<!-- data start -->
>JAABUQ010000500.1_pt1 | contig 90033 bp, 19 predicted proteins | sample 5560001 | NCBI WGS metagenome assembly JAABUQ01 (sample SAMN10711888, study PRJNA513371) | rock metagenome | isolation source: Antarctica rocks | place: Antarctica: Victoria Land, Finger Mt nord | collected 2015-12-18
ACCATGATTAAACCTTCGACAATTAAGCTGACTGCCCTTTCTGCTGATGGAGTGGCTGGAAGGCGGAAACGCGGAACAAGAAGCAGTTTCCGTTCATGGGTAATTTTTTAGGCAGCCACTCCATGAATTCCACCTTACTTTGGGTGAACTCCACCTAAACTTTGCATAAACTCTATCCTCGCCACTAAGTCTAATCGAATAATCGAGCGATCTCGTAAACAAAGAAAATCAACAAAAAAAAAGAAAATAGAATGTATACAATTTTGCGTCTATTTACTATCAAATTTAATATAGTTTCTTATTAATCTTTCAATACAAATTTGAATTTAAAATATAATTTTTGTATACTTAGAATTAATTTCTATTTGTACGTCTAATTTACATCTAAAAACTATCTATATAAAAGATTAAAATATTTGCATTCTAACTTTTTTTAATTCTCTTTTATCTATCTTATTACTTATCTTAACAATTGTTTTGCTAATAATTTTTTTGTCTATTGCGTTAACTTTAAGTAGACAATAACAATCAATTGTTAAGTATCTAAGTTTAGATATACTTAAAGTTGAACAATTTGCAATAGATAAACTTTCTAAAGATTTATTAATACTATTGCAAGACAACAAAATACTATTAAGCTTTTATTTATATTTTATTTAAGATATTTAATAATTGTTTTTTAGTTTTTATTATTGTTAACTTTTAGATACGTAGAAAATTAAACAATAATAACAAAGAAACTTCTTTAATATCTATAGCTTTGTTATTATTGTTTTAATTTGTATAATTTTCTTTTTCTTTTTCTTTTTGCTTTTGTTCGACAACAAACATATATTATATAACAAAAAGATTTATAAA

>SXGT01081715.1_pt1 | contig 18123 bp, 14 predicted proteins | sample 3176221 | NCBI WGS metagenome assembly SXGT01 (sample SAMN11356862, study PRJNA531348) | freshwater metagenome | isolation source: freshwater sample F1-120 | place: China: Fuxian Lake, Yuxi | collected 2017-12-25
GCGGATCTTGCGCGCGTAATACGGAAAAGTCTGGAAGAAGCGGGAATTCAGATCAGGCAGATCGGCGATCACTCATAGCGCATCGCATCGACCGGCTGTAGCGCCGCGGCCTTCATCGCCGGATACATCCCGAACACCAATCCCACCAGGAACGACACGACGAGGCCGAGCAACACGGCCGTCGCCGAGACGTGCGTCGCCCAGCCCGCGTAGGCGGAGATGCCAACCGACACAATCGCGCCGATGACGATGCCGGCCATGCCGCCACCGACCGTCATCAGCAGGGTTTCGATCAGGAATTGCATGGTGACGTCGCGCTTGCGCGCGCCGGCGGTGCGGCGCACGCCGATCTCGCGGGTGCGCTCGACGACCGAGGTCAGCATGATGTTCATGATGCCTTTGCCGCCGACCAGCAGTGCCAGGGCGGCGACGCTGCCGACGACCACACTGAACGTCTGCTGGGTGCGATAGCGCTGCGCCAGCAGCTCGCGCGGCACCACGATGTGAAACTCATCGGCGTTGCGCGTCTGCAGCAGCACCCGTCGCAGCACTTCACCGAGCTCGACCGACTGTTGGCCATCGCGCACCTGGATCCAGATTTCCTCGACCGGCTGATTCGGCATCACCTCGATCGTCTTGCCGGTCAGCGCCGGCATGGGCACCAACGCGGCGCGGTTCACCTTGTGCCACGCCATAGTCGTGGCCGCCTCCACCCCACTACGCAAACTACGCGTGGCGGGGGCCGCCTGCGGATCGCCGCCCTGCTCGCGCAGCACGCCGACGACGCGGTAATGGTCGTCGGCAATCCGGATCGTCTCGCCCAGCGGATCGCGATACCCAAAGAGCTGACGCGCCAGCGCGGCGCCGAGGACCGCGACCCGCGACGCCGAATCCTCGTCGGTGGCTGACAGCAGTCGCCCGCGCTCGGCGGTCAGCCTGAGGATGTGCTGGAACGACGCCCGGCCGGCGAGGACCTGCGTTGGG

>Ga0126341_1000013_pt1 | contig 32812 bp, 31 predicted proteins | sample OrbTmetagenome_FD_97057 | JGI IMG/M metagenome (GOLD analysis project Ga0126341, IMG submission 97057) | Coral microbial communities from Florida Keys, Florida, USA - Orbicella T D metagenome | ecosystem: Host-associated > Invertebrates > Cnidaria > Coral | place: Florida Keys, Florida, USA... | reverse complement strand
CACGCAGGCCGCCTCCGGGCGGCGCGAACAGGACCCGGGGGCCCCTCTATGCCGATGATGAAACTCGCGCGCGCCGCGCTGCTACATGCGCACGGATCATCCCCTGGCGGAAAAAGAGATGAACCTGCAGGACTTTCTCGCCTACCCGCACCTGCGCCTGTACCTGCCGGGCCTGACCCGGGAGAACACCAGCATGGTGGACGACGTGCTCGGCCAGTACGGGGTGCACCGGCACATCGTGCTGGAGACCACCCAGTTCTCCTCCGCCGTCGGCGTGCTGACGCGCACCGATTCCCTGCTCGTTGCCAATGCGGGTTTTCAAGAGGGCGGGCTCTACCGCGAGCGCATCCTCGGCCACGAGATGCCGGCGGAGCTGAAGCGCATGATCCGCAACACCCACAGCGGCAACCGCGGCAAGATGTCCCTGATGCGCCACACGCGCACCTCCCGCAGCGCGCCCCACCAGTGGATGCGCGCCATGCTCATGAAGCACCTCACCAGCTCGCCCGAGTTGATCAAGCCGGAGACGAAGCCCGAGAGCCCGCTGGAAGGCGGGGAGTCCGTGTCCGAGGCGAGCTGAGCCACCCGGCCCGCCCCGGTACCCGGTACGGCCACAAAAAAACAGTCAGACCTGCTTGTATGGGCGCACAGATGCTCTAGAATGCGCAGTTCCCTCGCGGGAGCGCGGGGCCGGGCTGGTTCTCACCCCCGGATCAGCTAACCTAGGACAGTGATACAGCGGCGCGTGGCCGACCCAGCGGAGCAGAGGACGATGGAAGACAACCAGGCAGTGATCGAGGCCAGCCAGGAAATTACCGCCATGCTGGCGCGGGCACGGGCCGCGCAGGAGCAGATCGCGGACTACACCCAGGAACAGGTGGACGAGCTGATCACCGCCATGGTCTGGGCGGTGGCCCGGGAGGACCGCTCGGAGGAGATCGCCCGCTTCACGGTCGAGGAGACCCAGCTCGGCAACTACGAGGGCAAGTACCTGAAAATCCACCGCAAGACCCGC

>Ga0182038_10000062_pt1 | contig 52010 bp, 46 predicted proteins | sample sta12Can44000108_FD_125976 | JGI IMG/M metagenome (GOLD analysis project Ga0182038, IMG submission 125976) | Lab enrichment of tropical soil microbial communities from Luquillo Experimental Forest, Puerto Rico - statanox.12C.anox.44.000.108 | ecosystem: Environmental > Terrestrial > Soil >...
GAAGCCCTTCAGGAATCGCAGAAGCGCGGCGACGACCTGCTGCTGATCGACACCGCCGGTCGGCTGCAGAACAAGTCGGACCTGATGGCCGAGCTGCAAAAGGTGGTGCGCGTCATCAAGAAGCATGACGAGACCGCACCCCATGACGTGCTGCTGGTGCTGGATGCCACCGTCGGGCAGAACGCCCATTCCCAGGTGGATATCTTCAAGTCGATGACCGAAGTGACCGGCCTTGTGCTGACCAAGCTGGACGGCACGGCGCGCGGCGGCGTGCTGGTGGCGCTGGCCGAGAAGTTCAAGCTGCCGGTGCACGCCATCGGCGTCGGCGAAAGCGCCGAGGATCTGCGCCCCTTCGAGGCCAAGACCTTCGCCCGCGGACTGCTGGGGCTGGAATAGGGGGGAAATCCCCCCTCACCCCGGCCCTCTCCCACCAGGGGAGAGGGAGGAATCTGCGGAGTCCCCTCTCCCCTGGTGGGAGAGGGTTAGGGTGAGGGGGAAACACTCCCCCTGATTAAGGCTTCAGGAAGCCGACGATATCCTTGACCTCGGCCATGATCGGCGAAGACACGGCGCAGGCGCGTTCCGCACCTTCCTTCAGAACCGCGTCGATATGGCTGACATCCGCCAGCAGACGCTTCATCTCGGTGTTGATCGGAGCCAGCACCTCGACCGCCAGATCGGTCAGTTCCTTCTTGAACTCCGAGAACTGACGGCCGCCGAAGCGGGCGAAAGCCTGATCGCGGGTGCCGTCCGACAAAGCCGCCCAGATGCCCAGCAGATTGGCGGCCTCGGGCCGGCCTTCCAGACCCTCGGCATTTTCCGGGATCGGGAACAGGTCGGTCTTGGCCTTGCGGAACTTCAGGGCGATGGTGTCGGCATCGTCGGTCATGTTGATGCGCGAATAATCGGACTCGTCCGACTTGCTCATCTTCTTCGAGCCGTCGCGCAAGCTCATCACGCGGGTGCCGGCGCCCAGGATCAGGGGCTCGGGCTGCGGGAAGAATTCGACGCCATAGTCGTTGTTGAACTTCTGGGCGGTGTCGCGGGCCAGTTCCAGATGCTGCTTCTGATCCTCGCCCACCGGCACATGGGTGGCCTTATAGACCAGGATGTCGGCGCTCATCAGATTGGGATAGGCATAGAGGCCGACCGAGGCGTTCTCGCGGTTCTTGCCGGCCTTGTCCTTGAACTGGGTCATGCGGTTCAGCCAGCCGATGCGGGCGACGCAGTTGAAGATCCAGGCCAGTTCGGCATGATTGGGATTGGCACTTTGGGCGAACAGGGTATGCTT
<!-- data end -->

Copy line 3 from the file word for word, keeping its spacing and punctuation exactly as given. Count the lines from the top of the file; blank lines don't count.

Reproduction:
>SXGT01081715.1_pt1 | contig 18123 bp, 14 predicted proteins | sample 3176221 | NCBI WGS metagenome assembly SXGT01 (sample SAMN11356862, study PRJNA531348) | freshwater metagenome | isolation source: freshwater sample F1-120 | place: China: Fuxian Lake, Yuxi | collected 2017-12-25